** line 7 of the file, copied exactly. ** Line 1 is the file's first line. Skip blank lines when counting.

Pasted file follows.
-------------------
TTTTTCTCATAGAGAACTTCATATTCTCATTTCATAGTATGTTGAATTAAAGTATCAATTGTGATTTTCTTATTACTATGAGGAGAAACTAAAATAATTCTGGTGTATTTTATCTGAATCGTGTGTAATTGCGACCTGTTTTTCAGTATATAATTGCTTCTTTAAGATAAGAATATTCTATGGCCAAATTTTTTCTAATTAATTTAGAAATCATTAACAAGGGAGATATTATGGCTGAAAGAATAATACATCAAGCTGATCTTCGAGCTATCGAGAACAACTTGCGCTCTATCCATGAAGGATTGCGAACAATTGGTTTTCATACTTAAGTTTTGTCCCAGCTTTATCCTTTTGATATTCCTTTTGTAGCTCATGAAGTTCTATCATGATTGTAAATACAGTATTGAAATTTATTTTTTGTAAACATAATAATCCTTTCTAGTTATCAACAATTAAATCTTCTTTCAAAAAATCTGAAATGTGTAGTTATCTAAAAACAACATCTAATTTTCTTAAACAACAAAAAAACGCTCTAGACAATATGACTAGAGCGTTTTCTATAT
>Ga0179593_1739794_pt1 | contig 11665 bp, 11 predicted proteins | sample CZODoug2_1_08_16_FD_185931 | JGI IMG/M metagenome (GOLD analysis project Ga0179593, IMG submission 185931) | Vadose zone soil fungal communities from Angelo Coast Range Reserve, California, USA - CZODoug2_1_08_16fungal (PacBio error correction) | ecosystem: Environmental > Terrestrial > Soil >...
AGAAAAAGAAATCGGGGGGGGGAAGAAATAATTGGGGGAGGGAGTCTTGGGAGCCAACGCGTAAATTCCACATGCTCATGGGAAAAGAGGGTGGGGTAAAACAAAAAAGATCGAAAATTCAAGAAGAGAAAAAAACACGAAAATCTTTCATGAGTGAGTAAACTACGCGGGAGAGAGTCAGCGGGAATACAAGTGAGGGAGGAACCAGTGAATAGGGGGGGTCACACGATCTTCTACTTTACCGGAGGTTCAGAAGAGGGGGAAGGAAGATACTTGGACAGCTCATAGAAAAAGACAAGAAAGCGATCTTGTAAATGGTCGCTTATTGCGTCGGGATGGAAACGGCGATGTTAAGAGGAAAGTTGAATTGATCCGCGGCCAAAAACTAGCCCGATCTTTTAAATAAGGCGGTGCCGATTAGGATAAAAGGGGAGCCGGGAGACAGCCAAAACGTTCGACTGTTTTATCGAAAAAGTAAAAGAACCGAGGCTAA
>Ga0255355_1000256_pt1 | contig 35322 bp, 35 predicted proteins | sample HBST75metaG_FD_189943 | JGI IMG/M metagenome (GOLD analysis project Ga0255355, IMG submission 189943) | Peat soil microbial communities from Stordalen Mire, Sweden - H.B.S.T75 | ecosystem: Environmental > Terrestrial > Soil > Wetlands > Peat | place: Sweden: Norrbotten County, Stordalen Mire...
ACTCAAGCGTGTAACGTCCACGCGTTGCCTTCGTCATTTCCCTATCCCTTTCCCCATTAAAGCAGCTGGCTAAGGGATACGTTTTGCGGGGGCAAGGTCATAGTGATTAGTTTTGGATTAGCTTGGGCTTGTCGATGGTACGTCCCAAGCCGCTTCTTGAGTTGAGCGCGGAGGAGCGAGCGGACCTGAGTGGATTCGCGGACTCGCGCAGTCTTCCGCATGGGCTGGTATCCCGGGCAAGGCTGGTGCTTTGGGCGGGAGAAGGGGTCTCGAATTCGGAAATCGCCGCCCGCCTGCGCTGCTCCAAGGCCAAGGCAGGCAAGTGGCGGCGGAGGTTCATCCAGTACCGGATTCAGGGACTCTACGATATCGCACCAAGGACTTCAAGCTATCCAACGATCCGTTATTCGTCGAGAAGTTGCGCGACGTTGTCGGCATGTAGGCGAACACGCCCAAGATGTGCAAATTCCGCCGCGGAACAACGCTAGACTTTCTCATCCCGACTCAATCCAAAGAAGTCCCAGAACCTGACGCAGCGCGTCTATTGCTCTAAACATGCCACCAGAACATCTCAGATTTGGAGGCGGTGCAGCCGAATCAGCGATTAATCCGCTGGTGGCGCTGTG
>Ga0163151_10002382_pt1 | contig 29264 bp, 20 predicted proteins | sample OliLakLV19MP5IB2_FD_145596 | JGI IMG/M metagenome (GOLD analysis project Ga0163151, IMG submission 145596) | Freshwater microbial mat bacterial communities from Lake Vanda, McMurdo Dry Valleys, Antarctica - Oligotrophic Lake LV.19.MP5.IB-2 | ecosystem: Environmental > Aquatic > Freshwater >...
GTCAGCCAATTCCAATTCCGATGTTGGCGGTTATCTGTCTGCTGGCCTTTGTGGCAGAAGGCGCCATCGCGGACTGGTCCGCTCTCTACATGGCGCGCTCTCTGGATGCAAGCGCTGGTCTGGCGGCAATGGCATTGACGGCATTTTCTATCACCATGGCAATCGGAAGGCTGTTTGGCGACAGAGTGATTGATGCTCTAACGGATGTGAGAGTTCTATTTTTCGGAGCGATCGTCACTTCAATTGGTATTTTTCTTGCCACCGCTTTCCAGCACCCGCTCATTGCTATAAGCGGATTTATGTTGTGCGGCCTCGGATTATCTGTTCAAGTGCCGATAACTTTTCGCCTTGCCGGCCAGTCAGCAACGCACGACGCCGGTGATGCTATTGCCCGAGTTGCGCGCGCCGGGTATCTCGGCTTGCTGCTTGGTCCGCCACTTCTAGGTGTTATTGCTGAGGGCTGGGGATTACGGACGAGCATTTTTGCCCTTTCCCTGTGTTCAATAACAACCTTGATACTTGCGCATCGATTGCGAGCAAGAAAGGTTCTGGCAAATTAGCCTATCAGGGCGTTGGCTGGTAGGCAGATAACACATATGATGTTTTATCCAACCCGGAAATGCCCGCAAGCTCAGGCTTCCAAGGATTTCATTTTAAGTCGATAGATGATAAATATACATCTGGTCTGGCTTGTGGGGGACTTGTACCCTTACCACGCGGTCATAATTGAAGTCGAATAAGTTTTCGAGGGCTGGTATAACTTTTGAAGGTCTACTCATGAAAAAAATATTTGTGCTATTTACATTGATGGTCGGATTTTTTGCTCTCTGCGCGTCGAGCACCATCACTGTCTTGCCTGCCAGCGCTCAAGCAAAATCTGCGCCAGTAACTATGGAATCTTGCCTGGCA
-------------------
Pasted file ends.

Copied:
GTCAGCCAATTCCAATTCCGATGTTGGCGGTTATCTGTCTGCTGGCCTTTGTGGCAGAAGGCGCCATCGCGGACTGGTCCGCTCTCTACATGGCGCGCTCTCTGGATGCAAGCGCTGGTCTGGCGGCAATGGCATTGACGGCATTTTCTATCACCATGGCAATCGGAAGGCTGTTTGGCGACAGAGTGATTGATGCTCTAACGGATGTGAGAGTTCTATTTTTCGGAGCGATCGTCACTTCAATTGGTATTTTTCTTGCCACCGCTTTCCAGCACCCGCTCATTGCTATAAGCGGATTTATGTTGTGCGGCCTCGGATTATCTGTTCAAGTGCCGATAACTTTTCGCCTTGCCGGCCAGTCAGCAACGCACGACGCCGGTGATGCTATTGCCCGAGTTGCGCGCGCCGGGTATCTCGGCTTGCTGCTTGGTCCGCCACTTCTAGGTGTTATTGCTGAGGGCTGGGGATTACGGACGAGCATTTTTGCCCTTTCCCTGTGTTCAATAACAACCTTGATACTTGCGCATCGATTGCGAGCAAGAAAGGTTCTGGCAAATTAGCCTATCAGGGCGTTGGCTGGTAGGCAGATAACACATATGATGTTTTATCCAACCCGGAAATGCCCGCAAGCTCAGGCTTCCAAGGATTTCATTTTAAGTCGATAGATGATAAATATACATCTGGTCTGGCTTGTGGGGGACTTGTACCCTTACCACGCGGTCATAATTGAAGTCGAATAAGTTTTCGAGGGCTGGTATAACTTTTGAAGGTCTACTCATGAAAAAAATATTTGTGCTATTTACATTGATGGTCGGATTTTTTGCTCTCTGCGCGTCGAGCACCATCACTGTCTTGCCTGCCAGCGCTCAAGCAAAATCTGCGCCAGTAACTATGGAATCTTGCCTGGCA